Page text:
The Mean ± SD for the Control Group was 0.78 ± 0.08 mg/l and for the Cases Group it was 1.15 ± 0.25 mg/l. There was significant increase the cases when compared with the controls (p<0.001). Moreover the average value of the cases was above the normal range. The Mean ± SD in Group I, Group II and Group III were 0.87 ± 0.08, 1.19 ± 0.14 and 1.44 ± 0.18 mg/l respectively. There was no significant increase in Group I (p=0.26) compared to the controls and the average value in this group was within normal range. However there was significant increase in Group II compared to control (p<0.001) and the average value in this group was above the normal range. These findings showed that serum cystatin levels were increased significantly in diabetics with history of more than 10 years. It has been already discussed that serum creatinine Levels in Group II were not significantly increased in this study. So it was inferred that serum cystatin C is earlier marker of DN in comparison to serum creatinine. A number of studies conducted have also got similar findings, for example the studies done by Premratne et al. [25] and Buysschaert et al. [26]. There was also significant increase in Group III values compared with controls. It was earlier discussed that serum creatinine values too were increased in Group III (Diabetics with history of more than 15 years). So it can be said that both cystatin c and creatinine are good markers of DN when disease has advanced. This finding again is in accordance with findings of Christensson et al. [27] and Peralta et al. [28]. Christensson et al. concluded that serum cystatin C performed better compared with serum creatinine even when measured enzymatically, to detect mild diabetic nephropathy. However, serum creatinine was as efficient as serum cystatin C to detect advanced diabetic nephropathy.

eGFR by creatinine based cockcroft gault formula and cystatin C based formula

The Mean ± SD of eGFR by creatinine based formula for Control Group, Total Cases, Group I, Group II and Group III were 103.64 ± 21.61, 81.31 ± 27.35, 99.91 ± 17.28, 89.34 ± 14.09 and 38.41 ± 10.26 respectively. There was no significant decrease in Cases Group, Group I and Group II compared to Control Group (p=0.30, 0.87, 0.51). But there was significant decrease in Group III when compared to Control Group (p=0.0025). The Mean ± SD of eGFR by cystatin c based formula for Control Group, Total Cases Group, Group I, Group II and Group III were 110.53 ± 18.07, 67.49 ± 23.11, 96.17 ± 14.73, 60.04 ± 11.29 and 44.64 ± 9.39 respectively. There was no significant decrease in Group I compared to Control Group (p=0.43). But there was significant decrease in Group II and Group III when compared to Control Group (p=0.0053 and 0.0003). There was also significant decrease in the Cases group when compared with the Control Group (p=0.02). All the above findings conclusively prove that eGFR by cystatin C is better to know the renal status in patients of early DN detected by microalbuminuria. This finding is well supported by works of Mussap, et al. (Mussap and colleagues showed that cystatin C might be considered as an alternative and more accurate serum marker than serum creatinine or the CG estimate of GFR in discriminating type 2 diabetic patients with reduced GFR from those with normal GFR) [29]. A meta-analysis of combined data from 46 studies on different age groups of healthy volunteers and patients with different degrees of kidney impairment, caused by a diverse group of conditions, also demonstrated serum cystatin C was clearly superior to serum creatinine as a marker used for GFR measurement [30].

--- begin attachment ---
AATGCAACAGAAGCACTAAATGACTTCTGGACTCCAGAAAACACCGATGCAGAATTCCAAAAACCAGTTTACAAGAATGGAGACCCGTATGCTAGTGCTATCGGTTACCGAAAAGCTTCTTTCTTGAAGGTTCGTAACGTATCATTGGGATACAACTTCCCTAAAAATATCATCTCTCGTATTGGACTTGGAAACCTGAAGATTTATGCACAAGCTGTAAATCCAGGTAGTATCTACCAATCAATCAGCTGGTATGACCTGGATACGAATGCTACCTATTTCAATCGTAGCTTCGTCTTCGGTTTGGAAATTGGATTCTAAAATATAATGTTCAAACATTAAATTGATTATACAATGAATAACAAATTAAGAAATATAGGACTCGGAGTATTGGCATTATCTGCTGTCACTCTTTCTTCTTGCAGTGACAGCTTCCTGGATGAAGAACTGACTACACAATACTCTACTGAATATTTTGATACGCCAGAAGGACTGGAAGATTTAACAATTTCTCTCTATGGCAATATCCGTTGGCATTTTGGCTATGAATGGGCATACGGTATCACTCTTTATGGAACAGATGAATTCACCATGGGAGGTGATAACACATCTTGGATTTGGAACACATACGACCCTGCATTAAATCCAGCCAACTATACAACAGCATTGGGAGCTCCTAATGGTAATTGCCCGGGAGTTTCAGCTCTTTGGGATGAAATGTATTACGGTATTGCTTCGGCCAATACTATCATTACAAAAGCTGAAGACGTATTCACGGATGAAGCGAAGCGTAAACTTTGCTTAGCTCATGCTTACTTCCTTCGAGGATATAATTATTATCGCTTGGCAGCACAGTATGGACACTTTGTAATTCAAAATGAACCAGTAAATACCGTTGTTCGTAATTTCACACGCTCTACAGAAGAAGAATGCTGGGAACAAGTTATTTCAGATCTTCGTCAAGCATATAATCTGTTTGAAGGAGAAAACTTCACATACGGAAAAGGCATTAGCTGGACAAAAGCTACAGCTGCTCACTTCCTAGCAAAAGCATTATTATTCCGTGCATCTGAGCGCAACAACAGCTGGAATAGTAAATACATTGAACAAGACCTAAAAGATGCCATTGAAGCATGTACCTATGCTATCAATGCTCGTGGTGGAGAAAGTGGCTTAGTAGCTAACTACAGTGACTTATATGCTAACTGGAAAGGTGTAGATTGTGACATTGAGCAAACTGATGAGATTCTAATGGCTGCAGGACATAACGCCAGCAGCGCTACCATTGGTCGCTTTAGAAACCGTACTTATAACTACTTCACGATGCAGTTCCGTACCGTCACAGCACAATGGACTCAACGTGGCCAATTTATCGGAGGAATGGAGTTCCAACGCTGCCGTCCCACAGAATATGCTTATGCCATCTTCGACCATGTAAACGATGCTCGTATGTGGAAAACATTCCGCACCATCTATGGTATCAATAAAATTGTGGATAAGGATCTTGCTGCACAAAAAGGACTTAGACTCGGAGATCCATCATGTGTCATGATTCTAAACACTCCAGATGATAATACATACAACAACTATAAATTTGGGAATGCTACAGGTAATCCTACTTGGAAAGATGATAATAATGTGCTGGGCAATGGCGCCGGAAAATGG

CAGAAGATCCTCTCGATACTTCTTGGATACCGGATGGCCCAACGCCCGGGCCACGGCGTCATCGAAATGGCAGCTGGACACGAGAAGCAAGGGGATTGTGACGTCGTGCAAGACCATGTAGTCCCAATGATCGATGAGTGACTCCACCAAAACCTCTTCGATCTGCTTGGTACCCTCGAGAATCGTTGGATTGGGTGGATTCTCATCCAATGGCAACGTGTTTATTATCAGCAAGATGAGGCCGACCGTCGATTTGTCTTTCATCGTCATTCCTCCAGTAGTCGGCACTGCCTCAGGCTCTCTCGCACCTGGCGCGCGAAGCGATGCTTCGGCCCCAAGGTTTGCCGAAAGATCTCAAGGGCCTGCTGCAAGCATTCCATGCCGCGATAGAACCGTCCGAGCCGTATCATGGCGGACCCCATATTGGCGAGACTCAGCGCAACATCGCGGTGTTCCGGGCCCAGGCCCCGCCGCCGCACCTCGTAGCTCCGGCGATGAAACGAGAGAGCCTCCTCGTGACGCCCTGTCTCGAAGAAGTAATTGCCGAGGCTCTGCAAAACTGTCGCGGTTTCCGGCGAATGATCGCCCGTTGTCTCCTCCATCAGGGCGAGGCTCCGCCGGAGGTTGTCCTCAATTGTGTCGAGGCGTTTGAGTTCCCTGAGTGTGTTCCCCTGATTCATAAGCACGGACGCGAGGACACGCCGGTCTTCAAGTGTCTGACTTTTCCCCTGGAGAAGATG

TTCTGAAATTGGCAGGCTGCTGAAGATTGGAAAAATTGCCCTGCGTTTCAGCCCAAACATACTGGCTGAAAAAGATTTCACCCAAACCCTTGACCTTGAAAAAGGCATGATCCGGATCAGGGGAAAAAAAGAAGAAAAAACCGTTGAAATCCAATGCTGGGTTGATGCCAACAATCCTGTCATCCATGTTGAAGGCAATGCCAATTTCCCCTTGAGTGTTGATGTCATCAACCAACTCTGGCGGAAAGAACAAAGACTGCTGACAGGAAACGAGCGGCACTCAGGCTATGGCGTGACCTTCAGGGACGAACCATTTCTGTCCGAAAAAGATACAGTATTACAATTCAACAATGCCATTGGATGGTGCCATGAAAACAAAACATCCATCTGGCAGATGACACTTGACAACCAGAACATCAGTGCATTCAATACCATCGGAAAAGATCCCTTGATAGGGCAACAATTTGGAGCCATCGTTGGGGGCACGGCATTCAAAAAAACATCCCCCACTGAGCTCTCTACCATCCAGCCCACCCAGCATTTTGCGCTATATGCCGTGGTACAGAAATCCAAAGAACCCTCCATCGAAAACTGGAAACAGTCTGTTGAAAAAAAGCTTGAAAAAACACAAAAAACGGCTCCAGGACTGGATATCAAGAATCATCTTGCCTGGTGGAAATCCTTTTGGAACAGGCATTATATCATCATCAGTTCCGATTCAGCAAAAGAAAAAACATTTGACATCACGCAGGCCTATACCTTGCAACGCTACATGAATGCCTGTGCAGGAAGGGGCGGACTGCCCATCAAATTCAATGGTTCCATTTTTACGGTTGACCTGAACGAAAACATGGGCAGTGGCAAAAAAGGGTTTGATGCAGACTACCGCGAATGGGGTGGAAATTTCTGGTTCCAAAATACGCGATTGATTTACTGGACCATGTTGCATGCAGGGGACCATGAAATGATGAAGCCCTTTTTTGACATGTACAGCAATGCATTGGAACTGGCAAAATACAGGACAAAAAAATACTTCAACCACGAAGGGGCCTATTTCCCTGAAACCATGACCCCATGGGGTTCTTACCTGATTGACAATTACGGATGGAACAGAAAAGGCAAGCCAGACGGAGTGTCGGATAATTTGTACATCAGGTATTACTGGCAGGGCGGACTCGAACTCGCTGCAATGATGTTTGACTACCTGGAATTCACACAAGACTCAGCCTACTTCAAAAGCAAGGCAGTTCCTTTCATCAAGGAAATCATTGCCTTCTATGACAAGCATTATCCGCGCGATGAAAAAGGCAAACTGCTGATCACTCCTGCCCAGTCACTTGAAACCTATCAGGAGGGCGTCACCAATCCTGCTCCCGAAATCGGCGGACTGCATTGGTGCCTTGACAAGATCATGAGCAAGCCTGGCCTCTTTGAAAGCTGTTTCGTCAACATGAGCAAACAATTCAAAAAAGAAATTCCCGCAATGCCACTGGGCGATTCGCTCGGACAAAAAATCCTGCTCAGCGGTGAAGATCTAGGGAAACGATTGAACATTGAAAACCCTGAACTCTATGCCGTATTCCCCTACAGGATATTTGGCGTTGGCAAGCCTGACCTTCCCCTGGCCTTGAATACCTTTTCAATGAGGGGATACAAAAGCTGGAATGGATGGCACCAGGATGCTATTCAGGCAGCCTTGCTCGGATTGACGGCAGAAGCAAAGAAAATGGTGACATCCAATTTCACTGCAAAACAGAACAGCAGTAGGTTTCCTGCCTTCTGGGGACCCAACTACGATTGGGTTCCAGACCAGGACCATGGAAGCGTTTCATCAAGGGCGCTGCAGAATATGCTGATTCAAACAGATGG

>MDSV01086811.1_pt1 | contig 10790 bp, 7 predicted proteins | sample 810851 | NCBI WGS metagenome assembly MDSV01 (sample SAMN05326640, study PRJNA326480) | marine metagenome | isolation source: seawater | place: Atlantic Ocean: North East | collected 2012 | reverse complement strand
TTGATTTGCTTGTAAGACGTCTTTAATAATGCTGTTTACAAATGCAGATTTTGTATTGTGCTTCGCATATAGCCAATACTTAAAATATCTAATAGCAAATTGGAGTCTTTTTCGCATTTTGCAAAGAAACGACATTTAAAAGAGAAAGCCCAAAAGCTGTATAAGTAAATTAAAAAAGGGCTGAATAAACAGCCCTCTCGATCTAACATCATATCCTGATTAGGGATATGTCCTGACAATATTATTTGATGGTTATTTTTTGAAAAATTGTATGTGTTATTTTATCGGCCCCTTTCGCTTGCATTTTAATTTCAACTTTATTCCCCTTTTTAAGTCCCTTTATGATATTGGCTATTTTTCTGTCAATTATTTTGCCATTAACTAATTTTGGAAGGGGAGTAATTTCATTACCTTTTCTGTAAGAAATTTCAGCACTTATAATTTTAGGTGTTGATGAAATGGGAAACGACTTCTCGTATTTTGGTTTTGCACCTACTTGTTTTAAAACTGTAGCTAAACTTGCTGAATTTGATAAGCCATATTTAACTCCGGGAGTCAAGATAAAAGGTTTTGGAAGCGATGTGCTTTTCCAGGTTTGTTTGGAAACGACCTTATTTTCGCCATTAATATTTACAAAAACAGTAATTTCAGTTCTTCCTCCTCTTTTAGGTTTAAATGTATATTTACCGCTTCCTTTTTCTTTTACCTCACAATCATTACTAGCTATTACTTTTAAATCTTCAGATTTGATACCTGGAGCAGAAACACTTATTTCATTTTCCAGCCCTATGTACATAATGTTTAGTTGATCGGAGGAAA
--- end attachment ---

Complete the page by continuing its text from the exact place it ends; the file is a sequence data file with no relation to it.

Pearson coefficient of correlation, regression analysis and ROC curves of renal parameters